To say the beginning of 2019 has been wet, rainy, and well way outside the average would be a bit of an understatement. Many parts of the country have been deluged by rains and flooding and the eastern Texas area is no exception. Because of this the Texas Department of State Health is already issuing warnings about the potential health issues that can come from early mosquito counts.
Mosquito borne diseases like the West Nile Virus are serious in nature, and the mild winter followed by widespread rains means perfect breeding conditions for these little insects. Unfortunately it seems like the early counts from various government and natural organizations seem to confirm that. The early traps seem to show bigger populations of aggressive mosquitoes with some up to 50% larger.
What Preventive Measures Can I Take?
While there are preventative measures that local communities in the Dallas area can take like mosquito control services, and staying on top of the tracking and maintenance of public lands they’re doing now, but the first line of responsibility has to be with individuals understanding what they can do. On small properties where it is possible, get rid of small puddles of standing water. The longer a sitting body of water is there, the more likely it is to result in mosquitoes breeding. While they can seem to be swarming everywhere, they actually have a very small travel distance meaning if there are a lot of them, then there’s someplace close by where they are coming from.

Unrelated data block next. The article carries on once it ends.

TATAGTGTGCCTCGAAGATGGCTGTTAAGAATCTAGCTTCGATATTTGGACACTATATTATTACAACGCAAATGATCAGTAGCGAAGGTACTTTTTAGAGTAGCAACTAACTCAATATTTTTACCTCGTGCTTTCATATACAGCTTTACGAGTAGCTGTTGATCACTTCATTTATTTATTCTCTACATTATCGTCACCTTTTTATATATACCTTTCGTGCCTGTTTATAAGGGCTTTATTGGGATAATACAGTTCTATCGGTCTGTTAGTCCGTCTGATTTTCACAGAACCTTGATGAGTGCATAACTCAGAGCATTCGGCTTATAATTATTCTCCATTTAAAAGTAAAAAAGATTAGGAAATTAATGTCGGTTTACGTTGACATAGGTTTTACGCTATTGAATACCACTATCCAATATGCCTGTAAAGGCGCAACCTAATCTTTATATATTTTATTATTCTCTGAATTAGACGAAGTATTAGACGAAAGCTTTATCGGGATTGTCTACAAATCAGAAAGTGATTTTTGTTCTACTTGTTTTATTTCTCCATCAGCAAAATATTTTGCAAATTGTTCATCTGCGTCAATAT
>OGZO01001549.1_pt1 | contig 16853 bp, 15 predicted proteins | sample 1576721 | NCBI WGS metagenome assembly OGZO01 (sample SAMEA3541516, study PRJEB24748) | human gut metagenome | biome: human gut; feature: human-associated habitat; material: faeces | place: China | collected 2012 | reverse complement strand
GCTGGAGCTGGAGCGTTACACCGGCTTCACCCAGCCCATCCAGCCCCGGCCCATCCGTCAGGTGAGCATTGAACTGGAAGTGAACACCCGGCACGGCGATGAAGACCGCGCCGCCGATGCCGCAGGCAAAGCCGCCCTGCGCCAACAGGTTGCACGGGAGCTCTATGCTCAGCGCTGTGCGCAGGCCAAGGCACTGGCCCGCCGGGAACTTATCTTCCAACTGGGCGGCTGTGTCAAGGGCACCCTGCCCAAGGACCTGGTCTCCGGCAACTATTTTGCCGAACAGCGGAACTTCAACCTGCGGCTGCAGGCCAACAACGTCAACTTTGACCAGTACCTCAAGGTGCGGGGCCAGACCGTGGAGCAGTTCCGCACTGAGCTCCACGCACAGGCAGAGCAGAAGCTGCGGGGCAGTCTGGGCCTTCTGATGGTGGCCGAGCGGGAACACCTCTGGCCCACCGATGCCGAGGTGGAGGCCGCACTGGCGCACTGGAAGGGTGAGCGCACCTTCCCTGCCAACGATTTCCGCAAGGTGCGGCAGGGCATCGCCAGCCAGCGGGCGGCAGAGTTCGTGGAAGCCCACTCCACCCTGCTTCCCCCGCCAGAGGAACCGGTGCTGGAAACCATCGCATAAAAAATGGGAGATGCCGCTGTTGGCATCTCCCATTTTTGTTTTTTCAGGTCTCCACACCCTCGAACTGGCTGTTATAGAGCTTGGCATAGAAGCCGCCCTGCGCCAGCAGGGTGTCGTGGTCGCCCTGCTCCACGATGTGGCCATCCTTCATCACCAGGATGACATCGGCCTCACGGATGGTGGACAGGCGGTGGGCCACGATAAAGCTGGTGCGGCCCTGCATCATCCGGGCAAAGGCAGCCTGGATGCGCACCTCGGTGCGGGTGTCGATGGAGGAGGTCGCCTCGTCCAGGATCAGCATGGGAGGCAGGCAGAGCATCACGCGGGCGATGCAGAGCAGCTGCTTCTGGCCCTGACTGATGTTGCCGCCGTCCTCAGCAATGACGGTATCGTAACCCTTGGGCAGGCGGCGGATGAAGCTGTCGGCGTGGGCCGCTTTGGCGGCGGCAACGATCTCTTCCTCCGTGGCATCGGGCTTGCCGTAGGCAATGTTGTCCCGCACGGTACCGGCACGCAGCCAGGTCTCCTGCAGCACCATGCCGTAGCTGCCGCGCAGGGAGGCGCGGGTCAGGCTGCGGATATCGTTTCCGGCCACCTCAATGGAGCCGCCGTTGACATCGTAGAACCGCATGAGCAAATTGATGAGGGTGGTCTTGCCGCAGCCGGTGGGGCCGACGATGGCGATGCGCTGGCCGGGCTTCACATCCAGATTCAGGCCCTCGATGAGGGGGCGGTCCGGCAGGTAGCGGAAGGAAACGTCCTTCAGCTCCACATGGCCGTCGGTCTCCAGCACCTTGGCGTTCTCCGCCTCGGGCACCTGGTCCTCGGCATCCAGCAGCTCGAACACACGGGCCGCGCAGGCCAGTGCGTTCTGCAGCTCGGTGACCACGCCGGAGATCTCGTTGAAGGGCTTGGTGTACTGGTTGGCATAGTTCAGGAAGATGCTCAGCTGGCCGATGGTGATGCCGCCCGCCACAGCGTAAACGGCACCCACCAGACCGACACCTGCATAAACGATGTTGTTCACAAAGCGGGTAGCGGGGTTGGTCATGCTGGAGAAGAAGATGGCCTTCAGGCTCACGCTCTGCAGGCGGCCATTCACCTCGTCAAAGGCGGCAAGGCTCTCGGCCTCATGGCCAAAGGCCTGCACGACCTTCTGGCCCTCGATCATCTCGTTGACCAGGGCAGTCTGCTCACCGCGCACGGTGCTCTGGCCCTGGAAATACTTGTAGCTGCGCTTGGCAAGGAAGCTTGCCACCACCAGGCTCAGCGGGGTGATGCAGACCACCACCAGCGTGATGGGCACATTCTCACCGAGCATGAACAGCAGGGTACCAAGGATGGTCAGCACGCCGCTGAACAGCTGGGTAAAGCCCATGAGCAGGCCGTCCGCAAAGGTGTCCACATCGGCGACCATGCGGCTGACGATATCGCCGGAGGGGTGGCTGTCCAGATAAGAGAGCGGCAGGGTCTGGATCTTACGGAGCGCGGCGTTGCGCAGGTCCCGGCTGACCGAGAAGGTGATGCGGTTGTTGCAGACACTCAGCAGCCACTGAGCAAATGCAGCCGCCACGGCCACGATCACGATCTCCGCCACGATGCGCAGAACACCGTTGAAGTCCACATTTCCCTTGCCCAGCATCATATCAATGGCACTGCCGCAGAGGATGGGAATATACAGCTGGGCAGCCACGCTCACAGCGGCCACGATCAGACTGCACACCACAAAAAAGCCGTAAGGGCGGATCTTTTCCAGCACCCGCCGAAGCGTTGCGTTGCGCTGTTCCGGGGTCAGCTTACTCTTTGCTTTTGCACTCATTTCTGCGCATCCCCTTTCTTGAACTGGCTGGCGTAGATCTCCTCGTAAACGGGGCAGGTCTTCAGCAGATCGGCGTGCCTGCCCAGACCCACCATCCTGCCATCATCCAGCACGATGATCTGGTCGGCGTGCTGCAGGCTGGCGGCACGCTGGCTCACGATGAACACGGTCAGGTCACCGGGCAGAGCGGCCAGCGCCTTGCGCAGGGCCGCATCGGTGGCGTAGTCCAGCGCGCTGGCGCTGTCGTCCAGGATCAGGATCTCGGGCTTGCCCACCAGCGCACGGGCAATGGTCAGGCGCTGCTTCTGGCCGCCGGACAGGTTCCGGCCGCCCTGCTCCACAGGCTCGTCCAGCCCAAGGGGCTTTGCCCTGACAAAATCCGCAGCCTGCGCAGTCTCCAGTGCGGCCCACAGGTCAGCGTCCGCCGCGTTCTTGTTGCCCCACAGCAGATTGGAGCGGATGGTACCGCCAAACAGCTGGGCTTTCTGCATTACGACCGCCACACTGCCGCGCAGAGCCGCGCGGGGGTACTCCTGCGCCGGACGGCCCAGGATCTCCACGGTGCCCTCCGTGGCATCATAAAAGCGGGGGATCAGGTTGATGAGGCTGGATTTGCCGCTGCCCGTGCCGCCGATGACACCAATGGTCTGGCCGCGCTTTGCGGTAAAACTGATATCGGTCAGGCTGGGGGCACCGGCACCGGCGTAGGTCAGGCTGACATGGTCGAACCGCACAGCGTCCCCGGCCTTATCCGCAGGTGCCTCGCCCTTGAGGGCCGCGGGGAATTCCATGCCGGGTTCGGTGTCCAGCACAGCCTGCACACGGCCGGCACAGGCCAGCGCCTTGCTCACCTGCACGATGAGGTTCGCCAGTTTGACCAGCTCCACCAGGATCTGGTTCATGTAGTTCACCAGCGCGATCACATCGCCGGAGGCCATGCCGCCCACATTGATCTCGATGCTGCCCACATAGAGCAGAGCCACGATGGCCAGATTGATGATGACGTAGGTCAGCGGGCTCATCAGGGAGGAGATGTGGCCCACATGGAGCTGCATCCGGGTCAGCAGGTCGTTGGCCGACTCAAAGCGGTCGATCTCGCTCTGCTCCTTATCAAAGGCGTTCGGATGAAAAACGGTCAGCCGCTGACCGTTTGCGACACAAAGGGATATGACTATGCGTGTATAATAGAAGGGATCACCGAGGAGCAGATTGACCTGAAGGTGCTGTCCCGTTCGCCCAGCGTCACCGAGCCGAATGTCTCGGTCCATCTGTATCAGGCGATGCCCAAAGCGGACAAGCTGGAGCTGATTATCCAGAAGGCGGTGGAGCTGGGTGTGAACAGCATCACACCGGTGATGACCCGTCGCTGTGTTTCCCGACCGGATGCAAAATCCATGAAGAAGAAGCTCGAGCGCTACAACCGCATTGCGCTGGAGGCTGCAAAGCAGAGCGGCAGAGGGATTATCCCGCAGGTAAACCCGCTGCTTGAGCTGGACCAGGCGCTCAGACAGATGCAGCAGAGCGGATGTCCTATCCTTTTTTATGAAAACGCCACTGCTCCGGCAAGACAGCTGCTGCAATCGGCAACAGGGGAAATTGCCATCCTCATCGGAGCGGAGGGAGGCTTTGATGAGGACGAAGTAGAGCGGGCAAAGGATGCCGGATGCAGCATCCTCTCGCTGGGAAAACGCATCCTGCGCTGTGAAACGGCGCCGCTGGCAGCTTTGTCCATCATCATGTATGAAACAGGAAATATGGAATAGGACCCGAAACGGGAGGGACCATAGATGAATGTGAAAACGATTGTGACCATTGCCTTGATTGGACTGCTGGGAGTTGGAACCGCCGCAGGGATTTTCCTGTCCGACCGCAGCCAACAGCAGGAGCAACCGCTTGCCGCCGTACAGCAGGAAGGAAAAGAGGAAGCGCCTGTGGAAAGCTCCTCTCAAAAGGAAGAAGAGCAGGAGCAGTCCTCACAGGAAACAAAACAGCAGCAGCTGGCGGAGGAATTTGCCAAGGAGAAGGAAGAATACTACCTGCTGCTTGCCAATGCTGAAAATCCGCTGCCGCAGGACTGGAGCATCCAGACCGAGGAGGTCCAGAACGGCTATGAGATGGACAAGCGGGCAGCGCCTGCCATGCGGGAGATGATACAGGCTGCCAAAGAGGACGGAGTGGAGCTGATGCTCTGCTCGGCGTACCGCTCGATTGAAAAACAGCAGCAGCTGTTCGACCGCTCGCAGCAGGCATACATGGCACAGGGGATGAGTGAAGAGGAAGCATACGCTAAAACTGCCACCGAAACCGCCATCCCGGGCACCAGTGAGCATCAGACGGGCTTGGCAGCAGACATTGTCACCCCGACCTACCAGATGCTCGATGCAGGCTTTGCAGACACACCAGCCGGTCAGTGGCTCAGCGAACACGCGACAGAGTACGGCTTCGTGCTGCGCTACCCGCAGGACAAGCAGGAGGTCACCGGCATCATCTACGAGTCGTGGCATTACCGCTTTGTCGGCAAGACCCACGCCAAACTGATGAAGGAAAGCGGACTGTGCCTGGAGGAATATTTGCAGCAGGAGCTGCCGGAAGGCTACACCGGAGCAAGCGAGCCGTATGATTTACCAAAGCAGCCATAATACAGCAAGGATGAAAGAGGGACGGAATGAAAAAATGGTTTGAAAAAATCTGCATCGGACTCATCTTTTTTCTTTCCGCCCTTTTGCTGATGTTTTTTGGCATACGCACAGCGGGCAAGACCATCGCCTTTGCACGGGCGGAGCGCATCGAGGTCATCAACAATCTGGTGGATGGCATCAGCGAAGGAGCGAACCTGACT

The fewer standing bodies of water on a property, the fewer mosquitoes. This can include even the smallest things like water collecting in tires, trash cans, buckets, rain gutters, pet dishes that aren’t being used, or even puddles that take multiple days to dry up.
Prevention Is the Key
The West Nile Virus is a very real health hazard. In 2018 Texas had 146 confirmed cases of West Nile that resulted in 11 deaths and those numbers could shoot up with an explosion in mosquito population. This makes taking precautionary steps all the more important, especially for families with young, elderly, or anyone with immune system issues.
There are four precautions everyone should take:
- Wear long sleeves and pants when possible to reduce bites
- Don’t open windows without screens (or rely on AC)
- Always keep the bug spray on hand while outside
- Check your property on a regular basis for standing water and clean it out
A little knowledge and preparation can go a long way.